Our Opinion: Community approach to substance abuse by North Berkshire youth

There was a time when prosecutors lamented that it was difficult, if not impossible, to convict a drunk driver. Jurors, many of whom had committed the same transgression for which the defendant stood in judgment, couldn't be convinced drunk driving was an actual crime worth imprisonment. Along came Mothers Against Drunk Driving, with a novel approach to the problem: Rather than stop the individual drunk from getting behind the wheel, change society to stigmatize the crime.

The Northern Berkshire Community Coalition, whose goal is to stave off for as long as possible a young person's experimentation with drugs and alcohol, is following a similar playbook. Rather than resurrecting former First Lady Nancy Reagan's largely ineffective "Just say no" campaign, the NBCC is taking a comprehensive, holistic approach by sensitizing the entire community and enlisting its support to provide young people the means to make responsible decisions on their own behalf.

Everyone knows that young people love to experiment, particularly with anything that is condemned by their elders. They also resist being commanded not to do something unless a justification is given that makes sense to them. Ultimately, they must be valued — not just within their families, but by every member of their community if they are not going to sink into the kind of despair and sense of worthlessness that might lead them to resort to substance abuse as a release. The NBCC initiative includes no lack of the conventional anti-drug prompts; through its nb21 (not before 21) program, it has produced the expected public service announcements and posters. These are important for keeping the topic front and center, but movie-theater and social media admonitions from authority figures like school officials, parents and police officers will probably have limited impact upon the average teenager.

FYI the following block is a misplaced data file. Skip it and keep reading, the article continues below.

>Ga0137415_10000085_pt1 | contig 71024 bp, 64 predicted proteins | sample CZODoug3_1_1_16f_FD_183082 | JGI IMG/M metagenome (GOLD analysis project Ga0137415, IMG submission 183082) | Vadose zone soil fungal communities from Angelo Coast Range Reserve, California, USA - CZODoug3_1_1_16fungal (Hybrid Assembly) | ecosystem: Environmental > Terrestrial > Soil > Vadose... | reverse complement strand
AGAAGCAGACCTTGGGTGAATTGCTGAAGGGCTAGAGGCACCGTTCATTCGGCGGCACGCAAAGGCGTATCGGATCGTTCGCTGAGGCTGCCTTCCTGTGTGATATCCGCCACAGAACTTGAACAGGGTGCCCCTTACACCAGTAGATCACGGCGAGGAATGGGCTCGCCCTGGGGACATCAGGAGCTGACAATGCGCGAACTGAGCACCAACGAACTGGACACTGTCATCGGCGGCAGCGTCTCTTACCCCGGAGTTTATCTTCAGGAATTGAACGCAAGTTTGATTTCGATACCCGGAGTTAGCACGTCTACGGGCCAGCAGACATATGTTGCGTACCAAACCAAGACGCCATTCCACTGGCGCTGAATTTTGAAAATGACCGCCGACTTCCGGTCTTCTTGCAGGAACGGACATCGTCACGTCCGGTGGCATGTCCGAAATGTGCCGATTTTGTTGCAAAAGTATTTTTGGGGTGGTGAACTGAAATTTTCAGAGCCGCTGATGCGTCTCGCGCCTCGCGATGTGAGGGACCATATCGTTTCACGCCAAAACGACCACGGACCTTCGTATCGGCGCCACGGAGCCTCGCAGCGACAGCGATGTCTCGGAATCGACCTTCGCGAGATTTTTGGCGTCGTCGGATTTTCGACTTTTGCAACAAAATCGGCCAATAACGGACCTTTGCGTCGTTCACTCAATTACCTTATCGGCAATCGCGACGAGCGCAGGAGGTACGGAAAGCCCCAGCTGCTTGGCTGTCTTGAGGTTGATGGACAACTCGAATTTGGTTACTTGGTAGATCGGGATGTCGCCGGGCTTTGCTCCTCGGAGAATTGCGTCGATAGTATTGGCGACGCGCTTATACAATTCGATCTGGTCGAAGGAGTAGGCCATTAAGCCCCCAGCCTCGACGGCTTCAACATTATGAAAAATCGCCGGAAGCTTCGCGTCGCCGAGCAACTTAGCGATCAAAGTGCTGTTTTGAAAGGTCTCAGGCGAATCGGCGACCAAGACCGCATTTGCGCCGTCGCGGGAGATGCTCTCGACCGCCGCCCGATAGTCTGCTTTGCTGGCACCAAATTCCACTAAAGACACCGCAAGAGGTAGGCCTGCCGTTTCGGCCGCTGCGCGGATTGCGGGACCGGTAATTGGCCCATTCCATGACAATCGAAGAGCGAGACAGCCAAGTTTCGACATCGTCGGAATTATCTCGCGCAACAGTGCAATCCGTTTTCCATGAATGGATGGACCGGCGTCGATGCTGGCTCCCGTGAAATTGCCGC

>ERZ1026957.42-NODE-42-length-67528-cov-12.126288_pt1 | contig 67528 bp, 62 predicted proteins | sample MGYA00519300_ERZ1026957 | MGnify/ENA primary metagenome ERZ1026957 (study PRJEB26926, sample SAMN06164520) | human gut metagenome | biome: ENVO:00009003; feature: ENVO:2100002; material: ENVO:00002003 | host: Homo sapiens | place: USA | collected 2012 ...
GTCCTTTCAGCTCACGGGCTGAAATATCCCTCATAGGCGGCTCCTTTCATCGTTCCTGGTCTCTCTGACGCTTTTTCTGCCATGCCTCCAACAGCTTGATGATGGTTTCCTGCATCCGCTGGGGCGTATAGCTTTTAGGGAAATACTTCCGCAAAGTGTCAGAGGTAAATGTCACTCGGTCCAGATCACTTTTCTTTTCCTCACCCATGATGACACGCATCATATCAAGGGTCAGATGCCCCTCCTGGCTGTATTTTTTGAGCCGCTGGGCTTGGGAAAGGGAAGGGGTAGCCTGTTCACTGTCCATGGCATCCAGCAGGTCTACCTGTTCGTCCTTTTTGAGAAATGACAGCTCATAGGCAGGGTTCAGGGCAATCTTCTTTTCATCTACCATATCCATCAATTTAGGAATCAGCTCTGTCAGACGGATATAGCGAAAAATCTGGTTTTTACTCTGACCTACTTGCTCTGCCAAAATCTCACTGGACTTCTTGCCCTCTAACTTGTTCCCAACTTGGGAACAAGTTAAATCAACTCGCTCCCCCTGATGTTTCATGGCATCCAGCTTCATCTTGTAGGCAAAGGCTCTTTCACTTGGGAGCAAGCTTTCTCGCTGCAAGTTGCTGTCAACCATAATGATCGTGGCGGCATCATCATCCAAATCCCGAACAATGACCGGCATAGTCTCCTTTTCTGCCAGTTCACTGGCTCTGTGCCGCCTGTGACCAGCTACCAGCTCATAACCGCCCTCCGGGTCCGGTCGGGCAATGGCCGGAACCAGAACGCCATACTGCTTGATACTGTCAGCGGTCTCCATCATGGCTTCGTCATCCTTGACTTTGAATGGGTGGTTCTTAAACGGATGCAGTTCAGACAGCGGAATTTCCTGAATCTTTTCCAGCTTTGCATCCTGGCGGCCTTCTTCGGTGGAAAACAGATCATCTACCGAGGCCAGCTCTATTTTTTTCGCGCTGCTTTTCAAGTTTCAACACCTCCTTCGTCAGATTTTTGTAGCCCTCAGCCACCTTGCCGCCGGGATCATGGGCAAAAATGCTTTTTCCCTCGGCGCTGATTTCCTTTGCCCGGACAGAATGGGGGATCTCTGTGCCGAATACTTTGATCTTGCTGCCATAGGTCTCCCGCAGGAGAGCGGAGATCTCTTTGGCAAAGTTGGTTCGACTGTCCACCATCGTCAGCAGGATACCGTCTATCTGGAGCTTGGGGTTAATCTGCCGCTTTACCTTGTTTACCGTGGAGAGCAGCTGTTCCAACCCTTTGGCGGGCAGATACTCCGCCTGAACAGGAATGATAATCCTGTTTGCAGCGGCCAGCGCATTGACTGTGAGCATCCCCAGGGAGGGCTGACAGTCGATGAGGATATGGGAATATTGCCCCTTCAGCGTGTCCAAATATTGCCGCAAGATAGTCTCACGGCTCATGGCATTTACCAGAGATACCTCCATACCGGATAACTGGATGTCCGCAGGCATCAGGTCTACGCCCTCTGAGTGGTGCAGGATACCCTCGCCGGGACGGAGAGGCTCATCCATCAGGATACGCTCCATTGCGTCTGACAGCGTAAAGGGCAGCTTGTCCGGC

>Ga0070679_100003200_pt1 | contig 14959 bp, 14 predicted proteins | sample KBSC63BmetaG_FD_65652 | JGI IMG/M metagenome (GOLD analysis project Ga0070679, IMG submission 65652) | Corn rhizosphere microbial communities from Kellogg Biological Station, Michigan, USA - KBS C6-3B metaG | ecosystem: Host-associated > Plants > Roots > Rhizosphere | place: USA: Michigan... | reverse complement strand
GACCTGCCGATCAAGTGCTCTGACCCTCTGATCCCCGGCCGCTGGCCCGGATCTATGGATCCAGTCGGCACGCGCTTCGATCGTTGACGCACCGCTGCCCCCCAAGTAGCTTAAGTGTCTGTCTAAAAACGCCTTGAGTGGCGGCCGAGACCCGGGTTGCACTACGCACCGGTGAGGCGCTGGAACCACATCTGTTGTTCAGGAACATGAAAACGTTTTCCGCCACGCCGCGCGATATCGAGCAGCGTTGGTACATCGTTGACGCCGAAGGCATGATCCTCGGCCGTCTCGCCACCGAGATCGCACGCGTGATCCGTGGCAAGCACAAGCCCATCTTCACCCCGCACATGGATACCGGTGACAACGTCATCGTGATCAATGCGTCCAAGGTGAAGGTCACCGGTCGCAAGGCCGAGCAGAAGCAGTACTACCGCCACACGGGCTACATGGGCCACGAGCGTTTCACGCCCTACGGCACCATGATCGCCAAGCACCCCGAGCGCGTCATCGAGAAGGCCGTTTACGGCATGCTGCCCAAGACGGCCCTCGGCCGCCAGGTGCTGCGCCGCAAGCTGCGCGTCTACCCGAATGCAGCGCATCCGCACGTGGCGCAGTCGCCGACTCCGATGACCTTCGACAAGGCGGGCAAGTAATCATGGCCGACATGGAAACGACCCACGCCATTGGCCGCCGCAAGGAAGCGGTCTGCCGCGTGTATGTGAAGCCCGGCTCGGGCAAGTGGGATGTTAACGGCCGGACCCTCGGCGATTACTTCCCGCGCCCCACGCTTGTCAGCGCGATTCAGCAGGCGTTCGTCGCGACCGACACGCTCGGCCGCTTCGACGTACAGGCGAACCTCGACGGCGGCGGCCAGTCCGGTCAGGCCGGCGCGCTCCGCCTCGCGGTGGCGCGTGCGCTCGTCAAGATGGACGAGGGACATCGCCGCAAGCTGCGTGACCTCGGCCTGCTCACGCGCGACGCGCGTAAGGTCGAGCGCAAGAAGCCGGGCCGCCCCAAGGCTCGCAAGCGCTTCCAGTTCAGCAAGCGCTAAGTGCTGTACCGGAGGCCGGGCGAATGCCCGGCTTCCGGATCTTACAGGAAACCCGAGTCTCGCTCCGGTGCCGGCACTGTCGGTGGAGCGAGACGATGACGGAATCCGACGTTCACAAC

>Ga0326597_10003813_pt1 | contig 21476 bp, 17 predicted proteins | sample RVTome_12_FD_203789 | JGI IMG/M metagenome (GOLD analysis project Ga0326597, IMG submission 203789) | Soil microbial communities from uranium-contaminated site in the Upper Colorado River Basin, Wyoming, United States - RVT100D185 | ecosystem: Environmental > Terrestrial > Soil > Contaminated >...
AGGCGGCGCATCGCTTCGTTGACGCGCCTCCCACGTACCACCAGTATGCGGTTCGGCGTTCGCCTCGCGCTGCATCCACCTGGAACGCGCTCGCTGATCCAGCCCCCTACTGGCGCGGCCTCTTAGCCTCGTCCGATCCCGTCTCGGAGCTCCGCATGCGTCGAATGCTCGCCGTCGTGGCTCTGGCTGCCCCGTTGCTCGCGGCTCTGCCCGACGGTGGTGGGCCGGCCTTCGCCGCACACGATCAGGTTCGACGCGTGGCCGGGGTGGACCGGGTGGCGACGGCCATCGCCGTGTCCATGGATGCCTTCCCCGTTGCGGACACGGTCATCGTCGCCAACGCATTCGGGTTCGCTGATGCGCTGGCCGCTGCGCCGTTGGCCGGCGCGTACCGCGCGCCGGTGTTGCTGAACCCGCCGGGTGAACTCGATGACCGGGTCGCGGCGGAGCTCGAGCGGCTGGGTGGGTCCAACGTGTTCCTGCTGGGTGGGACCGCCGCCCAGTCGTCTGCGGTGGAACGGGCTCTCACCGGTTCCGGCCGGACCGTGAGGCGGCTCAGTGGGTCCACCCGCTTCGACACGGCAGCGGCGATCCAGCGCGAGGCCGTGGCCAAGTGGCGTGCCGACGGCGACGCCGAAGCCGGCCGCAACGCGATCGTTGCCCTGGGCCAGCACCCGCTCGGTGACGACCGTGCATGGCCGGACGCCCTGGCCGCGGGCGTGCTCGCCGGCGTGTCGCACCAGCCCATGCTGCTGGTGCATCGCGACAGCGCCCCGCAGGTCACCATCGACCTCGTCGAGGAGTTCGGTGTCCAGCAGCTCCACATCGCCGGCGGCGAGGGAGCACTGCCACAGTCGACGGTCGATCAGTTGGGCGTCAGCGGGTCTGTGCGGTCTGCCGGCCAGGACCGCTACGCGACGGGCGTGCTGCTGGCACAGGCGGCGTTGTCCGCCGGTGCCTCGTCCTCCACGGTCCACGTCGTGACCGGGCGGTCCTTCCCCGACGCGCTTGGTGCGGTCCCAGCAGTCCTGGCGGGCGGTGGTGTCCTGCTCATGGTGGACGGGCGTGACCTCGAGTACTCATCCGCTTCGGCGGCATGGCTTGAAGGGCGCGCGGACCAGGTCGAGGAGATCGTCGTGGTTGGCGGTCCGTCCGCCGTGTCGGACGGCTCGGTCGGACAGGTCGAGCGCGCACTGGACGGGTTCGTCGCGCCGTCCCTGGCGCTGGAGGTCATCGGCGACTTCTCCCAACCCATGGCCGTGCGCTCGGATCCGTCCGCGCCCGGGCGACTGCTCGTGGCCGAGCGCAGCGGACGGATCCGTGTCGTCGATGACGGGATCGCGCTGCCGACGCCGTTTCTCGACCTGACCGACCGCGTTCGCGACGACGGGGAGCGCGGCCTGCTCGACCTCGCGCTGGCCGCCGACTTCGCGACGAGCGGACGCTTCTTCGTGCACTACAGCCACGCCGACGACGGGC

More useful is the idea of encouraging families to develop a trusting, transparent, supportive environment conducive to asking questions and starting conversations about substance abuse. The NBCC has even developed programs to aid parents in addressing this daunting task, while the North Adams Police Department is poised to help parents any way it can.

According to the NBCC, data show that the earlier a young person experiments with substances like drugs and alcohol, the more likely they are to abuse them and be dependent on them later in life. In that vein, a community environment that is light on the societal signals that might discourage such experimentation must change its own ways if its children are ever to resist their seductive appeal. These efforts when taken in total (which even involve a school curriculum that will teach life skills geared toward decision-making), have the advantage of promoting the very ties and mutual caring that lead to a stronger community in general. Over time the nb21 program, should it achieve some measure of success, could well have a cumulative effect in terms of redefining the way Northern Berkshire communities tackle persistent problems like youth drug and alcohol abuse.


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